Universal calls for police reform and to heal the wound of racial injustices across the city haven’t quelled the flurry of other problems the COVID-19 outbreak brought to the forefront. Businesses are still struggling, there’s no vaccine, and residents are still hungry, in more ways than one.
Pakistani American Youth Society, in partnership with Black Lives Matter Brooklyn Branch President Anthony Beckford, numerous city officials, and various community-based organizations, haven’t forgotten. On the corner of Nostrand and Foster Avenues, they continued to distribute free hot meals, census materials, hand sanitizer, Saturday, for their ‘Come Break Bread With Us’ in the Flatbush Community Initiative.
Zakary Kahn, owner of Gyro King, initially launched the food program to hand out halal meals during Ramadan. He said when they saw the need in the community they decided to expand the project.
They’ve served hundreds of meals every day since the end of April. They are working from two locations: a mobile truck and stationery store at Newkirk and Coney Island Avenue.
“This could be the most effective and cheapest way to feed the people who are in need right now, especially, since there’s a lot of food insecurity in so many areas,” said Kahn.
“I was out here making meals myself, going grocery shopping for a lot of community members, making hand sanitizer and handing out masks, but as being a lone person with my group we didn’t have the capacity,” said Beckford, who’s also a city council candidate for the 45th District. “We reached out to our brothers across the way down Coney Island Avenue because they were out here already in their community and other communities with four carts and one mobile truck.”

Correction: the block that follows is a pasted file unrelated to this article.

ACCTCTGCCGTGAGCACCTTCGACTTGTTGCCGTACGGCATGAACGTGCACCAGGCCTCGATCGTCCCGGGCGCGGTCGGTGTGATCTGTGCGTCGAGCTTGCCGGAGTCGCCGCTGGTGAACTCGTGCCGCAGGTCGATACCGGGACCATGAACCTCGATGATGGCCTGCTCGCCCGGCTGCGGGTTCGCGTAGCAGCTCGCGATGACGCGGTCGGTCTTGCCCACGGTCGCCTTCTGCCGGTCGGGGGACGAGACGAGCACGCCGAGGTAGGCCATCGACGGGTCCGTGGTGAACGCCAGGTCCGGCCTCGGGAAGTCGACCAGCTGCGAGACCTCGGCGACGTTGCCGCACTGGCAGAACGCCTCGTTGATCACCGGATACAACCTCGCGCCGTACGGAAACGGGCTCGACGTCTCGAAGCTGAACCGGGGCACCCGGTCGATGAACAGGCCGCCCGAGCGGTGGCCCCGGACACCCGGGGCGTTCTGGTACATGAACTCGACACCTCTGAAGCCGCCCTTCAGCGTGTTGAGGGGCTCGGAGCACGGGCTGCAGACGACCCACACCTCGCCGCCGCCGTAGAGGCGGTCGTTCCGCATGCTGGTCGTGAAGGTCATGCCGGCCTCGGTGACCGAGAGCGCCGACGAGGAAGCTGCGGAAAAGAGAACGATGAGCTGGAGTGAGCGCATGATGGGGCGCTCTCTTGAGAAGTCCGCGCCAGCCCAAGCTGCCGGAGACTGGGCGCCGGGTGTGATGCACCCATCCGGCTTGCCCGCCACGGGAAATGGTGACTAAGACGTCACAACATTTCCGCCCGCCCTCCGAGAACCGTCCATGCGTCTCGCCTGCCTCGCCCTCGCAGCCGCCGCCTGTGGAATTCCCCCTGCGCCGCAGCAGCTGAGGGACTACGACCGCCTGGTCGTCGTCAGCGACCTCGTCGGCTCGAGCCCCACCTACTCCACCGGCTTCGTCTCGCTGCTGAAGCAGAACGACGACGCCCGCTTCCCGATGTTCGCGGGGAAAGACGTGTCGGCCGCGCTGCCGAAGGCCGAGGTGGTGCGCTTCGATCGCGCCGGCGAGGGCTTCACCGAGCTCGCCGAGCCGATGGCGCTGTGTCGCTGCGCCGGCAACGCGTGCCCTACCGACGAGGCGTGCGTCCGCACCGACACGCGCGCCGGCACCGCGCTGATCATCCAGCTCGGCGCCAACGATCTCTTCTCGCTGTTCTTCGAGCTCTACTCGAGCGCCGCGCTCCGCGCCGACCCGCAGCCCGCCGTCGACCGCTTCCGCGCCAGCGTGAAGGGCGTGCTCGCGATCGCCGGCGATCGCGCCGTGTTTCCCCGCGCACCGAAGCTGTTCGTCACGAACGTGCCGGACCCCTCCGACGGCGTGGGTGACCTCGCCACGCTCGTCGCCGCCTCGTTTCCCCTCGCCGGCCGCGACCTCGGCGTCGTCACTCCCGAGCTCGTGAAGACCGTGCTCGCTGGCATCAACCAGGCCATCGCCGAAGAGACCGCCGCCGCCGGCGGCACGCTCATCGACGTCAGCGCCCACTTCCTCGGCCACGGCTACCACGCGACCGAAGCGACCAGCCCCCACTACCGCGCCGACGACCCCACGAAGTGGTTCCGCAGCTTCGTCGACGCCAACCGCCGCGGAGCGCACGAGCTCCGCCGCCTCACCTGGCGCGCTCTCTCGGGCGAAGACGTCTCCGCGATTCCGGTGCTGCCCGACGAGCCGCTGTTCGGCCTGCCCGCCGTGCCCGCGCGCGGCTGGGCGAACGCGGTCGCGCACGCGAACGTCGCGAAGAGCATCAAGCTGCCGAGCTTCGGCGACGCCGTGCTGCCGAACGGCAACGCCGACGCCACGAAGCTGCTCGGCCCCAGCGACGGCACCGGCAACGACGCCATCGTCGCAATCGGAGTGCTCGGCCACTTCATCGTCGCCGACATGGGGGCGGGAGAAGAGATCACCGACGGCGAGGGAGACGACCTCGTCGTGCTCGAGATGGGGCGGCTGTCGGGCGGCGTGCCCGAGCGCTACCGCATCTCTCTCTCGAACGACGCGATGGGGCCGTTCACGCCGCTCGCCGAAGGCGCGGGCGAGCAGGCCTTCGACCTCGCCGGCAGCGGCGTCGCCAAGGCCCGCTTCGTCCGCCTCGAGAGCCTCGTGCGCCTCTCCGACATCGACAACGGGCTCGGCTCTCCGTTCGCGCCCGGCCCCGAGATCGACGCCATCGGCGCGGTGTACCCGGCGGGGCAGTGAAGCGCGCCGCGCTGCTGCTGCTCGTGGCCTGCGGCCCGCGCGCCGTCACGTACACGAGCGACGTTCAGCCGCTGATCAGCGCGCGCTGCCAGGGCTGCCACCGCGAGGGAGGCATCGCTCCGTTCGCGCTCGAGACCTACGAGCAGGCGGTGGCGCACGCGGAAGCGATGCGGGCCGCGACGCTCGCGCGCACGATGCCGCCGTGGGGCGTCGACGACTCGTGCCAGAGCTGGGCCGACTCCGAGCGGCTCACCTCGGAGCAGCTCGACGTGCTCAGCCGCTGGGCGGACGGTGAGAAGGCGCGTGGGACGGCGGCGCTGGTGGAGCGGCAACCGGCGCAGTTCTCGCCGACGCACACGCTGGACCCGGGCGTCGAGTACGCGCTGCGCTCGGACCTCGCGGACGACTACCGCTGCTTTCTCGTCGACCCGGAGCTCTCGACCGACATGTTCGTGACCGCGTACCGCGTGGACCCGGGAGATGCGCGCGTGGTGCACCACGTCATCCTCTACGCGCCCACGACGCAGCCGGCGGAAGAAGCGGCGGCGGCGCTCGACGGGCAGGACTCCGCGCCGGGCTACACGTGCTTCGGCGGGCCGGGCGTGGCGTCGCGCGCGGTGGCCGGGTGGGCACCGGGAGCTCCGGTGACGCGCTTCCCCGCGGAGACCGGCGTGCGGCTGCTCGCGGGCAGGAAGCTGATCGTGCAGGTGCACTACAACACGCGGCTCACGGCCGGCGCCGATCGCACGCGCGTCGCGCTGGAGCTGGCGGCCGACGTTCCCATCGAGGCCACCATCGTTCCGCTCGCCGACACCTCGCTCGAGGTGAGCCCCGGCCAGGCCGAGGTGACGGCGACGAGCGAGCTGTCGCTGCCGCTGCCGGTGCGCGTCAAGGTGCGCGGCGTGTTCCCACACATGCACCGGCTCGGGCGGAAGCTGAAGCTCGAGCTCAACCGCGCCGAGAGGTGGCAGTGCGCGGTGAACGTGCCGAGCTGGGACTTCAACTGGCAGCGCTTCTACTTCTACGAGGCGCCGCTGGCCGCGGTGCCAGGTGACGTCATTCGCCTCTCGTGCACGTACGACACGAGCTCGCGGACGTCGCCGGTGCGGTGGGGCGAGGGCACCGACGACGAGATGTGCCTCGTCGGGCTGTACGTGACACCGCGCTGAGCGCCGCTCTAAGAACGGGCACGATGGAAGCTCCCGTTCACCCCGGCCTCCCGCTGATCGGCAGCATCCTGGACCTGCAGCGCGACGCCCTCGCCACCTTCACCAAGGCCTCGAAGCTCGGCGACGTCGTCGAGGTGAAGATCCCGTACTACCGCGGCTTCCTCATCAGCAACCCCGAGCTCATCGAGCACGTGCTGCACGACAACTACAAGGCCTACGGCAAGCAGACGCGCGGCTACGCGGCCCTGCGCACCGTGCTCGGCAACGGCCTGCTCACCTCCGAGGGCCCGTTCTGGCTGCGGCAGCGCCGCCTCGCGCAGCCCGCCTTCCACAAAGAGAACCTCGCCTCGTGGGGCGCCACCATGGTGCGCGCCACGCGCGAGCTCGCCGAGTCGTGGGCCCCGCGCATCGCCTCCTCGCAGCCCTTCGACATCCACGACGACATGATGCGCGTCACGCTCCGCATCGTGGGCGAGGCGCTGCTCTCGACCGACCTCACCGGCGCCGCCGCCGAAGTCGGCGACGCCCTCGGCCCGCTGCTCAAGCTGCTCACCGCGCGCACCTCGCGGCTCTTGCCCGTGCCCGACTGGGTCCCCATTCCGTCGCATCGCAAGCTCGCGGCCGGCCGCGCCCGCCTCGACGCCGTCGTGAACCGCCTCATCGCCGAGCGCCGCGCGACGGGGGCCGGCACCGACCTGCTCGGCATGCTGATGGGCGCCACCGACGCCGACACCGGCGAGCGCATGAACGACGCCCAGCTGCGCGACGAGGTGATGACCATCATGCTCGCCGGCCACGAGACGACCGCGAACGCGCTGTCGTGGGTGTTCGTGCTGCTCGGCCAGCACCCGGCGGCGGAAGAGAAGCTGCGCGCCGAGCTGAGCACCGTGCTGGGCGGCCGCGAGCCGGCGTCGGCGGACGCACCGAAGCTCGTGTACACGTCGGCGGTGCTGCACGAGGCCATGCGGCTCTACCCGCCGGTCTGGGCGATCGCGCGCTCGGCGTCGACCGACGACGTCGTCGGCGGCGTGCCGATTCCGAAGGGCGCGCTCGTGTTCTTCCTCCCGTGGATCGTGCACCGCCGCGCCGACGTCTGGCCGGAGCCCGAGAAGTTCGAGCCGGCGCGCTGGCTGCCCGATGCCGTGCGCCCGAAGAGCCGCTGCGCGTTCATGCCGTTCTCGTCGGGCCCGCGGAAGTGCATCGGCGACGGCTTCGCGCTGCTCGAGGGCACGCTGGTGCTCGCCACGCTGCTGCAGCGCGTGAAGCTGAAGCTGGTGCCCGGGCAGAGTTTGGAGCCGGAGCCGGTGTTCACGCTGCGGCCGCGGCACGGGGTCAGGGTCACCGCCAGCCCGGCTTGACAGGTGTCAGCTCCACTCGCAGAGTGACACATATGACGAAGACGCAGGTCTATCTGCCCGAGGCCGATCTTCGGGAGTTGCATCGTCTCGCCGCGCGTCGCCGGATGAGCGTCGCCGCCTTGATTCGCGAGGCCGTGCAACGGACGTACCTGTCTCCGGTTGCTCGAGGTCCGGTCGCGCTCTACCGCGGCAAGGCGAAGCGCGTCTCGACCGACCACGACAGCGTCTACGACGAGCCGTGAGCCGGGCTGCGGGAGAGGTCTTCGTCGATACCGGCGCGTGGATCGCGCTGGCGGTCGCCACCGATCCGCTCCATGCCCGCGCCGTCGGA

Beckford said he’s excited about the additional support and that people are being fed.
East Flatbush is a food desert, said Councilwoman Farah Louis (D-East Flatbush, Flatbush, Flatlands, Marine Park, and Midwood), and she hopes that this will be an ongoing project not just during a time of crisis and duress.
“This is an opportunity for us to revive this area,” said Louis, “We recently worked with the Mayor and we were able to provide a food pantry program to Flatbush Gardens, that’s one of the largest complexes in my district.”
Senator Kevin Parker (D-East Flatbush, Flatbush, Midwood, Ditmas Park, Kensington, Park Slope, and Windsor Terrace) said even though we’re in the middle of a global pandemic simultaneously dealing with the issue of police reform, it’s great that officials and organizations are still coming together locally to serve neighborhoods.
Another linchpin for the event was the emphasis on the census.
“We’re really trying to make sure people understand that in the midst of this, that the census is critical to fill out. So we want people to engage in that. We have an undercount right now, even compared to 10 years ago,” said Parker, “Again, the census provides money, provides representation.”
With the census deadline pushed back to Oct. 31, Parker said he wanted to reiterate that the census is a lockbox where individual data goes in but no one has access to it.